Giants land Beltran

Earlier this month during Major League Baseball’s annual midsummer classic in Arizona, Carlos Beltran sat side-by-side with National League and San Francisco Giants manager Bruce Bochy, chatting about what the slugger’s role in the All-Star Game would entail.

Now, the relationship between Beltran and Bochy is dashing in a straight line toward October.

According to, the New York Mets have dealt Beltran and a wad of cash to the Giants in exchange for right-handed pitcher Zack Wheeler Thursday.

“This is just a situation that everyone has anticipated, whether we liked it or not,” Mets skipper Terry Collins said, according to the article. “We knew it was going to happen.”

The struggling Mets, who are 12 1/2 games out of first place in the National League East division with a record of 53-51, were going to deal Beltran one way or another. The six-time All-Star and three-time Gold Glove winner is in the final year of his seven-year $119 million contract, and the Mets most likely would’ve passed on re-signing him.

The deal went public Wednesday, but because Beltran had a 24-hour window to approve of the trade, it wasn’t finalized until Thursday.

Many may think the Mets got gypped. Think again. The Mets unloaded a bunch of payroll and will have more flexibility this winter by ridding Beltran, and in the process acquired the sixth overall pick in the 2009 First-Year Player Draft, in Wheeler.

The 21-year old is 7-5 with a 3.99 ERA for San Francisco’s Class A Advanced San Jose affiliate this season, fanning 98 batters while walking 47 in 88 innings.

The heavily coveted youngster, with an explosive fastball, was 3-3 with an identical ERA in his professional debut with Class A Augusta last summer.

According to’s rankings, Wheeler was the Giants’ No. 2 prospect and 33rd-best prospect in baseball.

The exchange ends a long, drawn out 6 1/2 seasons with the Mets, as Beltran looks to power the defending World Champions back into late October.


Indians acquire Fukudome from Cubs

According to multiple, the Cleveland Indians have acquired Chicago Cubs outfielder Kosuke Fukudome.

The Cubs will exchange Fukudome for two Minor Leaguers Thursday, according to the report.

One source says that Fukudome is expected to waive his no-trade clause to approve the deal to the Indians.

Indians beat writer Paul Hoynes of The Plain Dealer, tweeted at approximately 10:30 a.m. Thursday morning that “the Indians are paying $775K of Fukudome’s remaining salary, which would leave about $3.9M for the Cubs.”

Fukudome, 34, has had a quite season with the Cubs, batting just .273 with three home runs, 15 doubles, two triples and 13 RBIs in 87 games, tallying an on-base percentage of .374.

The fourth-year Fukudome is owed about $4.7 million for the remainder of the season, and the Cubs are likely to eat most of his salary.

Fukudome departed Japan to sign with the Cubs in December 2007.


Fukudome’s career statistics:

GP: 513

AB: 1651

R: 236

H: 432

2B: 98

3B: 12

HR: 37

RBI: 169

BB: 284

SO: 340

SB: 27

CS: 24

AVG: .262

OBP: .369

SLG: .403

OPS: .772

Blues re-sign Bishop

The St. Louis Blues announced the re-signing of goaltender Ben Bishop Tuesday. The one-year, two-way contract, enables Bishop to battle it out with Brian Elliott for the back-up role behind starter Jaroslav Halak.

Bishop, who will make $600,000 in the NHL and $105,000 in the AHL, will keep the competition level high among the reserve goaltenders on the Blues roster.

A third-round draft pick in 2005 by the Blues, Bishop, 24, owns a 4-5-1 record in 13 career NHL games. With a 2.83 goals-against average and a .896 save- percentage, there’s plenty of room for improvement for the six-foot-seven youngster, who has shown flashes of great potential in his short stint with the big club.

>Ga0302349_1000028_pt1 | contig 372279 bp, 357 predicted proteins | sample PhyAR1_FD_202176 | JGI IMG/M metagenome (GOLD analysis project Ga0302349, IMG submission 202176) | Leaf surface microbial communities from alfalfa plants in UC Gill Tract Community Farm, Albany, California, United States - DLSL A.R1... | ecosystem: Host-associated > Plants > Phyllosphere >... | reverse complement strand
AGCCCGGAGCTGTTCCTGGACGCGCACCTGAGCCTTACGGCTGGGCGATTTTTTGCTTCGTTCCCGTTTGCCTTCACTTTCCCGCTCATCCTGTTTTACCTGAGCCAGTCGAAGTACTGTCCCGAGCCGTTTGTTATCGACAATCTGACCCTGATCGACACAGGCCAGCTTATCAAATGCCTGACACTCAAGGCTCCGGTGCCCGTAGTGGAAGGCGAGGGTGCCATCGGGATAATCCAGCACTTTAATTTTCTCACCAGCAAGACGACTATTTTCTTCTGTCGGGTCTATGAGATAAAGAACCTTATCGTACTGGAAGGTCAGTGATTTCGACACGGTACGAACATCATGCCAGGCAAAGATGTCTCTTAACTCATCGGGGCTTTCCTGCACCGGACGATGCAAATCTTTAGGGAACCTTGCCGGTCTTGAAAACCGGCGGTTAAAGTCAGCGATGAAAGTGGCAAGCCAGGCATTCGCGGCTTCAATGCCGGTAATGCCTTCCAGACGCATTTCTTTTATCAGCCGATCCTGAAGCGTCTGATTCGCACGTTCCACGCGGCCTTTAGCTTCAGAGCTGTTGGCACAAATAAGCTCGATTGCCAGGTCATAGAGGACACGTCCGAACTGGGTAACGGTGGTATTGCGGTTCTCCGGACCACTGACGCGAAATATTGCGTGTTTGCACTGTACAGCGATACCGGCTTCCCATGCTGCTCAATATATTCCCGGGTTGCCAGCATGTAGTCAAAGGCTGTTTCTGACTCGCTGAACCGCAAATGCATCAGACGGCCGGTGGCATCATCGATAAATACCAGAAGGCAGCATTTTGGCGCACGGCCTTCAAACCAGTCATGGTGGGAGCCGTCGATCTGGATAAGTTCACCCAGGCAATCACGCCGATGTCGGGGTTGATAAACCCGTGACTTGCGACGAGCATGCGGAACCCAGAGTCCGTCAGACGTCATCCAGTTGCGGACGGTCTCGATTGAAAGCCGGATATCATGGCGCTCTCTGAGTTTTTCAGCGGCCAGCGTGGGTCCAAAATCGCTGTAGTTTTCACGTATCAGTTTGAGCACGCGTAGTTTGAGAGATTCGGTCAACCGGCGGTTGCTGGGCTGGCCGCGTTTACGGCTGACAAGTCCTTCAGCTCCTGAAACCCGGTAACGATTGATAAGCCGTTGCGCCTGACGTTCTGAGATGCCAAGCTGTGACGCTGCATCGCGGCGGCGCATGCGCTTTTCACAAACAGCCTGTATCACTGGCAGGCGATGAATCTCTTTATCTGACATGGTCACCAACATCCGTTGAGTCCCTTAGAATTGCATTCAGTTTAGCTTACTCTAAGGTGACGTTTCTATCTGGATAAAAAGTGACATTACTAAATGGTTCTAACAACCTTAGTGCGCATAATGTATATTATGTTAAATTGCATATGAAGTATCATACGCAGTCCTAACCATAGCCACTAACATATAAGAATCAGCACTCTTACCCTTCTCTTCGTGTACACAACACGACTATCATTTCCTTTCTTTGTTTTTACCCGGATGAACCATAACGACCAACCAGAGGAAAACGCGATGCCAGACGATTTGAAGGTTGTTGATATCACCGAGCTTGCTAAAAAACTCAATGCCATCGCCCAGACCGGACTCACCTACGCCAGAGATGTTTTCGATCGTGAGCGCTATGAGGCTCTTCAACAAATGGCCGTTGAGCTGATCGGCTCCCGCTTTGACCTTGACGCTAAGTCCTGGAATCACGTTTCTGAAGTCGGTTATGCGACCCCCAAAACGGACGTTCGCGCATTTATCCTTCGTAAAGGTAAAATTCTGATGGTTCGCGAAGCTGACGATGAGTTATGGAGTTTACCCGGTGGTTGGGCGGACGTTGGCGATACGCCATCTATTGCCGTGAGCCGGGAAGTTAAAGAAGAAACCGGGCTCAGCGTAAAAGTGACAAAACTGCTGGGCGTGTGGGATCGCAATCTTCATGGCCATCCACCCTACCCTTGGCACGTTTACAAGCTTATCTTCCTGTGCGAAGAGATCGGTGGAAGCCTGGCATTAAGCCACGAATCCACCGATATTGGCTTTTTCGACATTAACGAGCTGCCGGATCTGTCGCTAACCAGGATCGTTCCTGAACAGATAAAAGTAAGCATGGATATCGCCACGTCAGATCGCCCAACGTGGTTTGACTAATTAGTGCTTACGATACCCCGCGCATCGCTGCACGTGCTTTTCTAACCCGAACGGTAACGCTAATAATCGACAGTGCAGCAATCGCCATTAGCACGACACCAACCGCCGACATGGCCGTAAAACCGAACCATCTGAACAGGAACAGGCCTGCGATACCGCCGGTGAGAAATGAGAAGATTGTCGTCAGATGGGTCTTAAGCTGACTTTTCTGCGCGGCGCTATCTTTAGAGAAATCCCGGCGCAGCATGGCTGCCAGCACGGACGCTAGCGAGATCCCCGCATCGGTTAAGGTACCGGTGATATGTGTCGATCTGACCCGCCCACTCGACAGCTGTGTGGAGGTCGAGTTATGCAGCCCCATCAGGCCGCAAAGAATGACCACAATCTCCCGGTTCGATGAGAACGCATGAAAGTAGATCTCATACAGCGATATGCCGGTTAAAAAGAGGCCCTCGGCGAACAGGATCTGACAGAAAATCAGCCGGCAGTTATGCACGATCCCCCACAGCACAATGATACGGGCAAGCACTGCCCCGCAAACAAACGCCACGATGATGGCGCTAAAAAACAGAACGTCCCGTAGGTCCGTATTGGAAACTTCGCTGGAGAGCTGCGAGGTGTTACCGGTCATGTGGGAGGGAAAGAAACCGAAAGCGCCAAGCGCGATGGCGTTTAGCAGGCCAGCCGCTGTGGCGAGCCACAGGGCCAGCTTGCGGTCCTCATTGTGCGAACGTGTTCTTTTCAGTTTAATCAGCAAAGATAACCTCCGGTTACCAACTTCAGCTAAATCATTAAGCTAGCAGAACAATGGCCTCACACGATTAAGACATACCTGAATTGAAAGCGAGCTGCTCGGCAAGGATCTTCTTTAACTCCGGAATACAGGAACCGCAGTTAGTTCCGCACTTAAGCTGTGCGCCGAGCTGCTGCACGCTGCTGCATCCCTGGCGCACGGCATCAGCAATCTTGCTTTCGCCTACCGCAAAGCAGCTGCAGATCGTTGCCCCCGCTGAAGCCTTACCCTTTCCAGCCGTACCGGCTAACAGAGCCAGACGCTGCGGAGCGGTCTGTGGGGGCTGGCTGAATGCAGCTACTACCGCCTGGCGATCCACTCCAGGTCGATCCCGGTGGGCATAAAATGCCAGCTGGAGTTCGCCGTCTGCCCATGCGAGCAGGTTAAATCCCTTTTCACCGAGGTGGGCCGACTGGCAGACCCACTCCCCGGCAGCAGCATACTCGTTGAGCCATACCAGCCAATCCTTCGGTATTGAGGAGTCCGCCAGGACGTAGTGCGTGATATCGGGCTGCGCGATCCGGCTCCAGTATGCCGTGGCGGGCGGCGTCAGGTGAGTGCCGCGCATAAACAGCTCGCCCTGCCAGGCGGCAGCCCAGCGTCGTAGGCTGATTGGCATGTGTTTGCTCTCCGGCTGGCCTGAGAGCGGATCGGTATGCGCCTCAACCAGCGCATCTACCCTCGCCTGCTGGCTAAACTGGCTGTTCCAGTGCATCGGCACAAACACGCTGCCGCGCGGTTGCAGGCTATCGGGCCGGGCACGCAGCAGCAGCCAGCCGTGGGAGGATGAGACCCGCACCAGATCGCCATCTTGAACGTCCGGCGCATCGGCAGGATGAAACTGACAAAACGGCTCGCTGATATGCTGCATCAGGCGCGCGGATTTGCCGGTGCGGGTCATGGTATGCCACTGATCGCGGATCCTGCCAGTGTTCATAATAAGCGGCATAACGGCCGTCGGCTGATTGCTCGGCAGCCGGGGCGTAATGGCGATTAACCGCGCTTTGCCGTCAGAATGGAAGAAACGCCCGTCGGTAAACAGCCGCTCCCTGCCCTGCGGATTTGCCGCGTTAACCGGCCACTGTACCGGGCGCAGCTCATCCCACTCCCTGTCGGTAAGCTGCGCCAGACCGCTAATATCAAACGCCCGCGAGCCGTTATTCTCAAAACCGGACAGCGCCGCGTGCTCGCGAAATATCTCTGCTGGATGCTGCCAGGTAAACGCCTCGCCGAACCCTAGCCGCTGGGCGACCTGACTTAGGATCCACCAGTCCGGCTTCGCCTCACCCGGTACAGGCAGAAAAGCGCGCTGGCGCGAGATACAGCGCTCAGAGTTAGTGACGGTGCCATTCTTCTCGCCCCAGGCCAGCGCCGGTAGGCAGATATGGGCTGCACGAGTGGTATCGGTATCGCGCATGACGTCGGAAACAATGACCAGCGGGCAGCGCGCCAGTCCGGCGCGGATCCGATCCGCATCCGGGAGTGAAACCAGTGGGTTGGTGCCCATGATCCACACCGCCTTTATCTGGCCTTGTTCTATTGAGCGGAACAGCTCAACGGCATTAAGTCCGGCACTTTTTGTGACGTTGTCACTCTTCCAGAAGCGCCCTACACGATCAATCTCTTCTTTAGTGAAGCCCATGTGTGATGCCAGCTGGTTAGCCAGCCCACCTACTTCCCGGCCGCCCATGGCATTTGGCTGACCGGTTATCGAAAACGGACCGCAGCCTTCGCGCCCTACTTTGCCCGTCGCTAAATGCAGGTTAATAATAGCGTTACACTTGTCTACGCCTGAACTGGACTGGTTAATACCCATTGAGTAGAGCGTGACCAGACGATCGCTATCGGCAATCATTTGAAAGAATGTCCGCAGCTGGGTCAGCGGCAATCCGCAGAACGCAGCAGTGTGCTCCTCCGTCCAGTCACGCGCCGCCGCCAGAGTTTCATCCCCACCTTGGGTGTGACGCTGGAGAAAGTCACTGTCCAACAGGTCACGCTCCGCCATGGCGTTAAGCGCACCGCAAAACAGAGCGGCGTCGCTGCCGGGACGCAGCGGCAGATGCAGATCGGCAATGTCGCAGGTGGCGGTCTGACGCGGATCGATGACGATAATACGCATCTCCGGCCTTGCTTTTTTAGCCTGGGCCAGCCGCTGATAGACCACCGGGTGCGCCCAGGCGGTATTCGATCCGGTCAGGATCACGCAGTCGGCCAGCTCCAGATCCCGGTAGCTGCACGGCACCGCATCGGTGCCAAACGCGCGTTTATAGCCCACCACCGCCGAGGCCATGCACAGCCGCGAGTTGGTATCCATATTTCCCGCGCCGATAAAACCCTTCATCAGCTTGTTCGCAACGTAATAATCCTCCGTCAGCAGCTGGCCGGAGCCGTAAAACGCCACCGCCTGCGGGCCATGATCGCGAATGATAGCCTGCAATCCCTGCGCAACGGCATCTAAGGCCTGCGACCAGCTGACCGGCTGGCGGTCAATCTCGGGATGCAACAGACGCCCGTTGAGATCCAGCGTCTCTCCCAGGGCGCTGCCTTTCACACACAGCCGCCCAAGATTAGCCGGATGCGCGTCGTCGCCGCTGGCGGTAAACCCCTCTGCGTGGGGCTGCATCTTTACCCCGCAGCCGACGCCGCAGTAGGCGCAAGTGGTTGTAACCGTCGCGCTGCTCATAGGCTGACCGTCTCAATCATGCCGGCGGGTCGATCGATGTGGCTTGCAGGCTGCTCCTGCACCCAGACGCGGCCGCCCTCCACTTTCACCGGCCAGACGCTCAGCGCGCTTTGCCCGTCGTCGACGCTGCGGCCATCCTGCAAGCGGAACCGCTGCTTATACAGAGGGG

In his 121-game minor league career, Bishop has a 57-50-8 record, with a 2.70 GAA and a .904 save-percentage.

Fireworks could erupt as Carpenter squares off with Cueto

What a better time to celebrate the Fourth of July by having the Cincinnati Reds in town. Downtown St. Louis will be concluding its annual Fair St. Louis with concerts and fireworks, and oh, did I mention that Chris Carpenter will go head-to-head with Johnny Cueto for the first time since last August’s brawl in Cincinnati?

The Cardinals enter the first of three games with their division rivals in a first place tie with Milwaukee, while the Reds sit two games behind the Cardinals. After the smoke clears and the dust settles, a statement will be made by one of these contending teams.

After a 4-2 road trip, the Cardinals return to Busch Stadium, where they’ve posted a 21-18 record this season. The Reds have dropped three of their last five games, are 1-5 against the Cardinals this season and have tallied a 20-21 record away from Great American.

For the Cardinals, another golden opportunity to beat up on a divisional opponent is within their grasp. Taking two of three or better yet, sweeping the Reds would give the them a huge boost heading into the All-Star Break.



1) Theriot, ss

2) Jay, rf

3) Holliday, lf

4) Berkman, 1b

5) Freese, 3b

6) Rasmus, cf

7) Molina, c

8) Schumaker, 2b

9) Carpenter, p


1) Lewis, lf

2) Phillips, 2b

3) Votto, 1b

4) Rolen, 3b

5) Bruce, rf

6) Hernandez, c

7) Stubbs, cf

8) Renteria, ss

9) Cueto, p

Cards and Rays showcasing 50’s night at Tropicana Field

Game two of three between the St. Louis Cardinals and Tampa Bay Rays will feature a throw-back wardrobe. Each team will show off a retro uniform from the 1950’s.

The Rays will sport their Tampa Smokers jerseys from ’51 when they were a part of the Florida International League, while the Cardinals will be flashing their road grey jerseys from ’53.

***Cards face one of league’s most intimidating pitchers…There are only three active players who compare with Rays’ starter Jeff Niemann (2-4, 5.58 ERA). At 6-foot-9, the Cardinals will matchup with one of the tallest pitchers in the game.

Niemann will be making his third start since being activated from the disabled list after suffering a strained lower back, and looks to shake off the cobwebs and give his team a win against the Cardinals, who have won four straight.

***McClellan makes first career start against Rays…Kyle McClellan (6-4, 4.02 ERA), the converted starter from reliever will be facing the Rays as a starter for the first time in his career. McClellan saw a glimpse of the Rays in 2008 in a relief appearance, but ultimately blew his first save. After a superb 5-0 start to the season, the right-hander has gone 1-4 over his last seven outings. Despite the latter stat, the Cardinals are 9-5 when McClellan is on the bump.



1) Punto, ss

2) Jay, rf

3) Holliday, dh

4) Berkman, lf

5) Freese, 1b

6) Rasmus, cf

7) Molina, c

8) Descaslso, 3b

9) Schumaker, 2b


1) Damon, dh

2) Zobrist, 2b

3) Longoria, 3b

4) Joyce, rf

5) Upton, cf

6) Kotchman, 1b

7) Ruggiano, lf

8) Shoppach, c

9) Brignac, ss